If you could look back on the old Disney board, you would see me expressing unease with their price escalation well before the plague. Disney management says, with satisfaction, that they see no decrease in park attendance, in spite of the price increases, so they intend to keep raising prices until they do see a drop in attendance. As Peltz is saying, Disney is using it’s market power to gouge the living daylights out of people. Yes, it looks good on the bottom line, but it doesn’t exactly burnish their image as a “family friendly” company.
It helps to be the low cost producer. Tesla’s large efficient plants should give them more margin. So can make a profit while driving competitors into bankruptcy. Little players need premium pricing and niche markets to survive.
When considering about Disney prices, one has to consider that their customer base is irrational. My accountant continues to bring his grandkids to Disneyworld annually despite my pointing out that it would be cheaper to take them to Paris and Rome than to Epcot (and he could get his first trip out of the country). In the same vein, people chose their auto model, not on its efficacy and cost effectiveness, but rather how they subconsciously stroke their self-image.
That is about what I said, little kids don’t understand money, they just want some mouse.
I quit going to the air show put on each year near my home, because the prices have become exorbitant. Under their pre-plague pricing: parking was $20. general admission was $40/person, but you couldn’t see much, because the tents for the premium seating areas blocked most of the view. Now, they have gone to a drive-in format: $99/carload, for a 2 hour show. To put those prices in perspective, Battle Creek puts on a very good aerobatic show each year: 5+ hours. Parking and admission, combined are less than $20. I can burn $20 worth of gas driving to BC and back, plus costs of attending the show, and it costs me less than half what the gougers close to home charge.
Yes, they could be doing that…or some of that. They could also want to accelerate the ramp up of the Texas and Germany plants because higher throughput (if they can get all the parts) means lower cost for those plants per car.
And they could also be thinking that lower prices may delay some competitors from moving into some markets, at least for a while. A good example would be delaying plans of companies like BYD moving into the US markets.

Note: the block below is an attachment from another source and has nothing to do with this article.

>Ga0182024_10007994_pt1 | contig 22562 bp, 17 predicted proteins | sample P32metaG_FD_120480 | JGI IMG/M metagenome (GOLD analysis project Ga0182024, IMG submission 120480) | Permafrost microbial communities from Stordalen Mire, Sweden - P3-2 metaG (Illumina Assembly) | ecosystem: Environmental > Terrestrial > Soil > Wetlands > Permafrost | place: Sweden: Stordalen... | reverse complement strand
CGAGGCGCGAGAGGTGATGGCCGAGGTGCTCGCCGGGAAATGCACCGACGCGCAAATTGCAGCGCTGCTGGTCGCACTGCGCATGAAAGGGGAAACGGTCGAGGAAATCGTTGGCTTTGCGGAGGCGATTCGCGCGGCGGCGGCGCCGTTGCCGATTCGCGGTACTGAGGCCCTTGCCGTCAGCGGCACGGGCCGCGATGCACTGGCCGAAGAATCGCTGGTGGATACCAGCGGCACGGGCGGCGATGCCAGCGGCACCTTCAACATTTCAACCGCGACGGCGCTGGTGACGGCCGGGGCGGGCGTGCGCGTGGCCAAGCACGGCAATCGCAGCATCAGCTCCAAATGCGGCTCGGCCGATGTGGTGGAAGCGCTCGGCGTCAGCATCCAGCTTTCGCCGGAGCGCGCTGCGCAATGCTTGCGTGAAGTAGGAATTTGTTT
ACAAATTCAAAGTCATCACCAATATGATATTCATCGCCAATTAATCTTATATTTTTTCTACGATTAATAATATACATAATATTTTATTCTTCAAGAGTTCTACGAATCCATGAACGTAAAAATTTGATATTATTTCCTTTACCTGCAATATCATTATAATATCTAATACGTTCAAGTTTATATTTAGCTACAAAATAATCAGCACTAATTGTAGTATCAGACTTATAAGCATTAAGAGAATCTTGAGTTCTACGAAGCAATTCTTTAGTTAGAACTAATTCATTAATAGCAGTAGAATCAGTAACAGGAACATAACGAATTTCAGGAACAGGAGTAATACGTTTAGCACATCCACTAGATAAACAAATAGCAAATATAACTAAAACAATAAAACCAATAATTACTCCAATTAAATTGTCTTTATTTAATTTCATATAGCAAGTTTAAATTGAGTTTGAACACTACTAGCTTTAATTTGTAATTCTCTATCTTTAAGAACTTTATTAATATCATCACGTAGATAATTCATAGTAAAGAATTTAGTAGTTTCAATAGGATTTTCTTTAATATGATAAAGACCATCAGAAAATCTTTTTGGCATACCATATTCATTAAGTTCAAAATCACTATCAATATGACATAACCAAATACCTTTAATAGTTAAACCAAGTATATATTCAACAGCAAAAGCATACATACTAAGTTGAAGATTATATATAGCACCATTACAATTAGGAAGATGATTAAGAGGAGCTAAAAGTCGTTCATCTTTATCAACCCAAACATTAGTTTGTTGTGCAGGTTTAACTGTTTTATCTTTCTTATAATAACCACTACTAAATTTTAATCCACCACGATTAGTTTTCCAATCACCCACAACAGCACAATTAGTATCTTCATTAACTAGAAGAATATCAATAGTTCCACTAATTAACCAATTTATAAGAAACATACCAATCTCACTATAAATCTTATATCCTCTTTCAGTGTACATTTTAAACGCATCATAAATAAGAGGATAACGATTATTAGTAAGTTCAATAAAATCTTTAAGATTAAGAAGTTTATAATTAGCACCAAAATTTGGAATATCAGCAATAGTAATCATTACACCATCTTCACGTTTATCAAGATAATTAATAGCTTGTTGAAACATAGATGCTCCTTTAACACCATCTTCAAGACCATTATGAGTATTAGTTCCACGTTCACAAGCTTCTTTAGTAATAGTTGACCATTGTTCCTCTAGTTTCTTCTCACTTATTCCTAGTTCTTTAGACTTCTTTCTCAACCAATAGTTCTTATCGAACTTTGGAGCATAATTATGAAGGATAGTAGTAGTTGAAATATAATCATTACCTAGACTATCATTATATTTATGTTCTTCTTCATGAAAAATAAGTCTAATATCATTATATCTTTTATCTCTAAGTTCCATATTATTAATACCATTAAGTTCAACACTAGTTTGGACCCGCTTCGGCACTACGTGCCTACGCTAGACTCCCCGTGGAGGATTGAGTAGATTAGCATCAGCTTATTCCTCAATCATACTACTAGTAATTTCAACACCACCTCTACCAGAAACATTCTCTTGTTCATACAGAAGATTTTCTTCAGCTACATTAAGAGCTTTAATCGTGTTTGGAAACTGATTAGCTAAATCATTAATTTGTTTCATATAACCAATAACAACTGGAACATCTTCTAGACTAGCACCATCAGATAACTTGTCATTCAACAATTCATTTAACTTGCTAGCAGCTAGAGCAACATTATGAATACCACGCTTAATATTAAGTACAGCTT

So, probably multiple reasons. And a primary one, IMO, is to get more cars qualified for the $7500 rebate even if it is just as a talking point
I am not sure about that. I get the growth target was not fully hit.
Musk has other plans. He is not interested in playing the endless quarterly game.
Musk wants to bring down the average cost of an EV. It is not just BYD he is keeping off. He really wants to offer more than BYD at the same price. He wants that growth. Not every quarter not necessarily every year but high high growth no matter what.
The test is in Tesla’s profit margins as the average price comes down.
I do get the paradigm can get turned around to competition etc…but Musk carries a duality of competing and Christ complex.
Maybe not germane, but price wars between gas stations on opposite corners are an attempt to make the other guy cry uncle, not because they have too much inventory. Same upstream - with the oil companies themselves. On a macro-scale, that’s what the Saudi’s did/do by pricing so as to try to destroy the fracking business in the US, and with some amount of success at least for a while.
But, slipping to another thought, it occurs to me the most simple and logical explanation for the price cut is the rebate situation; I believe the top end Tesla was just over the price limit which allowed for the rebates. If they cut the price on that one (so it qualifies for the $7500 kickback) then it gets too close to their lower priced model, so that has to be reduced to. Etc. And Tesla has the margins to be able to do that, especially in the hopes of driving volume with more production coming on line over time.